What is SAP 10 (and What’s Changing)?

The built environment accounts for approximately 40% of UK greenhouse gas emissions, of which 14% comes from residential homes, according to the Climate Change Committee. If we stand a chance of reaching net-zero by 2050, changes need to happen now.

So, what is SAP 10, and what’s changing? Part L of the Building Regulations is being updated and is due to come into force in June 2022. This will set the path towards the Future Homes Standard 2025, ensuring that new homes produce 75-80% less carbon than homes built under current regulations.

Read on to learn more about SAP 10, and what’s changing.

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What is SAP 10?

SAP 10 will be an update to the methodology used to assess energy usage in new build residential homes and will go live in June 2022, along with the updated Part L Building Regulations.

The new Part L1A targets will see an uplift of 31% carbon saving over the current Part L regulations, and will be assessed against the four-performance metrics:

  • Primary energy
  • Carbon dioxide emissions
  • The Fabric Energy Efficiency Standard (FEES)
  • Minimum standards for fabric and fixed building services

What Changes Will We See With SAP 10?

The updated Part L 2021 has not yet been finalised, but we can have a look at some of the known changes:

Thermal Bridging

Until now we have used Accredited Construction Details (ACDs) to measure thermal bridging, but these will be archived as they are now deemed out of date, and do not meet the new standards. 

From June 2022, we will need to use details from other schemes, or developers will need to consider having the thermal junction modelled to determine the PSI value. 

Not following a scheme or not having the thermal junction calculated will severely impact the calculations and may cause a dwelling to fail the FEES (fabric energy efficiency standard). 

Waste Water Heat Recovery (WWHR) 

WWHR will be added to all showers on the notional dwelling in Appendix R. It reduces water heating by around 10%, so is an excellent way to reduce the heating demand. 

Photovoltaics (PV)

Photovoltaics will also be added to the notional dwelling in Appendix R. Therefore, if PV is not incorporated into the design, we will have to make significant improvements elsewhere in order to gain compliance. We will also be able to input details regarding photovoltaic diverters and battery storage in SAP 10, which will please those thinking about on-site energy storage. 

Electricity Fuel Cost

The carbon factor for electricity will be reduced with SAP 10. It is currently 0.519kgCO2/kWh and will be reduced to 0.136 kgCO2/kWh, which will be only slightly higher than gas.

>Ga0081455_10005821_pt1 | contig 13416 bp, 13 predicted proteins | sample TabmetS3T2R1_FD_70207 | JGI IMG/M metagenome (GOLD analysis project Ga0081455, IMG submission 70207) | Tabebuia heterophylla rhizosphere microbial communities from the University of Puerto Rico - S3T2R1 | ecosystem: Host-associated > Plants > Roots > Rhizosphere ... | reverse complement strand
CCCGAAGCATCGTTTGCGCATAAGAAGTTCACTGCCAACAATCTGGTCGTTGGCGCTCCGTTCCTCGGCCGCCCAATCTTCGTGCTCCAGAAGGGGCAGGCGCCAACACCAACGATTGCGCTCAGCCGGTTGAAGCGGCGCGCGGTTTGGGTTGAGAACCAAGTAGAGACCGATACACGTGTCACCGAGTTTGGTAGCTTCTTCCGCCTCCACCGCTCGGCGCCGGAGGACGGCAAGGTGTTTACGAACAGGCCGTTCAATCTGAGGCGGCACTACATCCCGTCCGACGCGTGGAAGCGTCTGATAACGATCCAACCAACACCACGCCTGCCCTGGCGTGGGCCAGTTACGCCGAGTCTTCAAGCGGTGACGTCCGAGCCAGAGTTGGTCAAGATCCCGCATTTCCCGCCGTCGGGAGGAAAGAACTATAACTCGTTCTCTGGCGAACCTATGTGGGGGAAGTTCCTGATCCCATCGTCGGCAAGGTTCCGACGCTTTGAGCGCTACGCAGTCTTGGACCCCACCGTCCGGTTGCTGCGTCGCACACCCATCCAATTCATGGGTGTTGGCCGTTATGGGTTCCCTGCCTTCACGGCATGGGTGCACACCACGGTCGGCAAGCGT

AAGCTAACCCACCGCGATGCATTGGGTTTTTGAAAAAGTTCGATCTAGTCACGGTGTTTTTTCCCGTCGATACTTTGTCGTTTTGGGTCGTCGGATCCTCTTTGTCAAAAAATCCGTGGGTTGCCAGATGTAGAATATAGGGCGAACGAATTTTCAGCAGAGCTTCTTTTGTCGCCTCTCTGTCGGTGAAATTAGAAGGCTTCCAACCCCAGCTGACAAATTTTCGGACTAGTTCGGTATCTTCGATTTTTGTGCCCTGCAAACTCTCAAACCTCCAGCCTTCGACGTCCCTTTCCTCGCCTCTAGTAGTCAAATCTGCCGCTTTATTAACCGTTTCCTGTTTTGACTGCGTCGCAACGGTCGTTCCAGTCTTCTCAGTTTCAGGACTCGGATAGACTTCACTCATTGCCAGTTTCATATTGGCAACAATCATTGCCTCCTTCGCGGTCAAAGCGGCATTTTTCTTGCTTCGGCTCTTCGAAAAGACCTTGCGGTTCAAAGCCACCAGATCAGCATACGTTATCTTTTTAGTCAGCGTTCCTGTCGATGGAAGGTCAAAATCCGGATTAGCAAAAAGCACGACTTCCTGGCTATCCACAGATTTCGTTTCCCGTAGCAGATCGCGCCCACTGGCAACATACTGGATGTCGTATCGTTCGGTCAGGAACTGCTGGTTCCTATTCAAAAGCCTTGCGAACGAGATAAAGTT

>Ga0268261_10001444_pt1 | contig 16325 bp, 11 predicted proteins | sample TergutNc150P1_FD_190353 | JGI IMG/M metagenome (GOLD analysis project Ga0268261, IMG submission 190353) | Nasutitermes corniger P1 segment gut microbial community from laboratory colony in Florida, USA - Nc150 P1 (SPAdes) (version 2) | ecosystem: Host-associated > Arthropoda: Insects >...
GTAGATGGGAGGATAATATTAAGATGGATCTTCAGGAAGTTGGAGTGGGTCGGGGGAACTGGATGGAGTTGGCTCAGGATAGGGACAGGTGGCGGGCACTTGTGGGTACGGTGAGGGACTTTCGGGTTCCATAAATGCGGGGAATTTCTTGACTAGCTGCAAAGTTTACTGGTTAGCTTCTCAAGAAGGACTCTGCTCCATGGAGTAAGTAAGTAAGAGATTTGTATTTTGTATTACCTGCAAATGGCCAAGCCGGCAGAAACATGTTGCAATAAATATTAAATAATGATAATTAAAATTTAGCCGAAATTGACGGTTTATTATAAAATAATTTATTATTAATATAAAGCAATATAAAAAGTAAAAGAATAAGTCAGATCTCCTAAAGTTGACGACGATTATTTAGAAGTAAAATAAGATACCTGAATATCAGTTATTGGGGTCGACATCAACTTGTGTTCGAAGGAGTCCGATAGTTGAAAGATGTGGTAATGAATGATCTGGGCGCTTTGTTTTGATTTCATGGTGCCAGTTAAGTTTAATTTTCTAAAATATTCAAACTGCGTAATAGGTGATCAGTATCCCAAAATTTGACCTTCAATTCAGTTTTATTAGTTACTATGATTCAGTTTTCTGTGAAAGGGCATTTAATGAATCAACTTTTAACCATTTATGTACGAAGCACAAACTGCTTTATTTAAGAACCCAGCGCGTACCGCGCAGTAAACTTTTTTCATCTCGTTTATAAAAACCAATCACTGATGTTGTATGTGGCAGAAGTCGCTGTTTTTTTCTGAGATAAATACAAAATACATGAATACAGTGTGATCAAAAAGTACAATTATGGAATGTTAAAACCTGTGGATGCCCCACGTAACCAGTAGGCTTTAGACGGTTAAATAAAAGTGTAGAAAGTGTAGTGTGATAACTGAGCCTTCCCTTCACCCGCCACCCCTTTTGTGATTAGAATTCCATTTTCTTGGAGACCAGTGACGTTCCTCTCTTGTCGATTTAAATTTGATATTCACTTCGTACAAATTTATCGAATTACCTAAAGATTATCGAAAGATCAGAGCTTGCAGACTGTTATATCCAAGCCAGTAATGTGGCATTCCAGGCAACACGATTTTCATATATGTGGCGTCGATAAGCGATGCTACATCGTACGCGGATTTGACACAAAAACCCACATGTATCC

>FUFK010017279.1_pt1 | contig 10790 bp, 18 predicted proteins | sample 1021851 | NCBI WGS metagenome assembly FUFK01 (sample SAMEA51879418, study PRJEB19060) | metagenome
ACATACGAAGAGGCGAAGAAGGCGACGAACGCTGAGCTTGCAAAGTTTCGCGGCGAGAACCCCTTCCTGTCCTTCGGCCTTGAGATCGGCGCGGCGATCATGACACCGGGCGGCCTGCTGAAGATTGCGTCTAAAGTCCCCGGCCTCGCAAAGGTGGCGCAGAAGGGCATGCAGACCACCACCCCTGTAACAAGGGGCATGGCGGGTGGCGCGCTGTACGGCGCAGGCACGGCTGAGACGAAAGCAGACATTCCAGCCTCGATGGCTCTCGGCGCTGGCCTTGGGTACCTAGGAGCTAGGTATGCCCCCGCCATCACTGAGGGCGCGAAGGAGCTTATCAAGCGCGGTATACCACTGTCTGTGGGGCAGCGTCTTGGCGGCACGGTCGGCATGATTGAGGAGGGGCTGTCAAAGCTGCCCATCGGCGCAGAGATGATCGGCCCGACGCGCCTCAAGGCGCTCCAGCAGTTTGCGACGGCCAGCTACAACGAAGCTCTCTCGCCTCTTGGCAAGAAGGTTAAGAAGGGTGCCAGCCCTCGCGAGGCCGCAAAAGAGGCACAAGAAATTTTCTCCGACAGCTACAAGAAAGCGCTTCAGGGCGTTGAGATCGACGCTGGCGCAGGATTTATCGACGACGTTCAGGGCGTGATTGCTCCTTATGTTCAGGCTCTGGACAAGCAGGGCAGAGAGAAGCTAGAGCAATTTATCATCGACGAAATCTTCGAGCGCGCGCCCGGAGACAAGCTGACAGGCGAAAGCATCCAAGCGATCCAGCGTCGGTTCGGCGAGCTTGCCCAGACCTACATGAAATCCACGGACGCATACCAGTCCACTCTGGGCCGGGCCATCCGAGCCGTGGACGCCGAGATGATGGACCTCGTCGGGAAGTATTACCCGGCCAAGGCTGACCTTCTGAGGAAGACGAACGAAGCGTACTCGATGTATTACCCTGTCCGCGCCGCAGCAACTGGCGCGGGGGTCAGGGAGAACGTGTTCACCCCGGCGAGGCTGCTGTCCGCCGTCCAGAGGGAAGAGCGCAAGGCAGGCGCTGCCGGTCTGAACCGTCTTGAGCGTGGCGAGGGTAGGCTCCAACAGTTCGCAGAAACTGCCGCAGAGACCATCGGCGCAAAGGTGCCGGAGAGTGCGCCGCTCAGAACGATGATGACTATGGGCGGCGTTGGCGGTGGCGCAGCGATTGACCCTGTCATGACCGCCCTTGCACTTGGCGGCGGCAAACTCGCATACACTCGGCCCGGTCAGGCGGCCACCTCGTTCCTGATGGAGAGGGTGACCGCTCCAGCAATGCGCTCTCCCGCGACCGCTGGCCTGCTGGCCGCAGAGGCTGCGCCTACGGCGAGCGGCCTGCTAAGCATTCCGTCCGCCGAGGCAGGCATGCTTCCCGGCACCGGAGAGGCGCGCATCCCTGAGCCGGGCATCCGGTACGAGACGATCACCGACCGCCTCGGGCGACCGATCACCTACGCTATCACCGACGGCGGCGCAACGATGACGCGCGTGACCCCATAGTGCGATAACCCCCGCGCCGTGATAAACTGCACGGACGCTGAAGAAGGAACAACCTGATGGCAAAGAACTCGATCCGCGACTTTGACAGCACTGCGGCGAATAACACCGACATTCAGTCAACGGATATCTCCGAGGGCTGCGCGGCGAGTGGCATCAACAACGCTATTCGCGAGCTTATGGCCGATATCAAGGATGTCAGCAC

The notional dwelling will still be based on gas heating. This will be a welcomed change to so many developers that have wanted to install electric heating but have previously faced hurdles trying to gain compliance under the current SAP 2012. 

house blueprint

Lighting 

Until now, the lighting calculation has been fairly basic. However, SAP 10 will require specific details, including the number of lights per dwelling, and their lumens per watt.

Heating Patterns

Heating patterns will also change as a result of SAP 10. Until now, it has been assumed that the home will be heated for more hours during the weekend, and at higher temperatures. However, the heating pattern will now remain the same for weekdays and weekends, and the temperature for the main living area will be assumed to be at 21°C and the rest of the house to 18°C. The main heating system will be designed for a maximum temperature of 55°C.

 Fabric Performance 

There is a small uplift in the notional u-values for the fabric of the building, including windows, doors and roof lights. 

Air Testing

It will no longer be acceptable to use sample testing. All dwellings will now need to have an air permeability test carried out by a registered engineer with either ATTMA or IATS qualifications.

Dwellings Will Need to be Future-Proofed for Net Zero Carbon

We need to manage the performance gap in our homes in order to future-proof for net-zero carbon in 2050. After consultation, it has been confirmed that the following details will need to be collated:

  • Photographic evidence will now be required for basic elements
  • Details of the insulation levels and type
  • Main and secondary heating system and controls
  • Ventilation systems
  • Evidence of LZC technologies
  • Construction details – images of each thermal junction type
part g compliance

When Does SAP 10 Come Into Effect?

SAP 10 comes into effect in June 2022. There will be a transitional period, but this will be per building, not side wide. To ensure that you build to current Part L1A, the initial notice must have been submitted before June 2022, and work must commence on each building before June 2023.

How can RS Energy Help With Adapting to SAP 10 and Changes to Part L?

At RS Energy, we provide SAP calculations and tailored consulting services that help you achieve compliance efficiently and cost-effectively. Our energy compliance experts will work with you from design to build to ensure that your upcoming projects comply with both SAP 10 and Part L changes.

Learn more about our energy compliance services online today, or get in touch to discuss your project.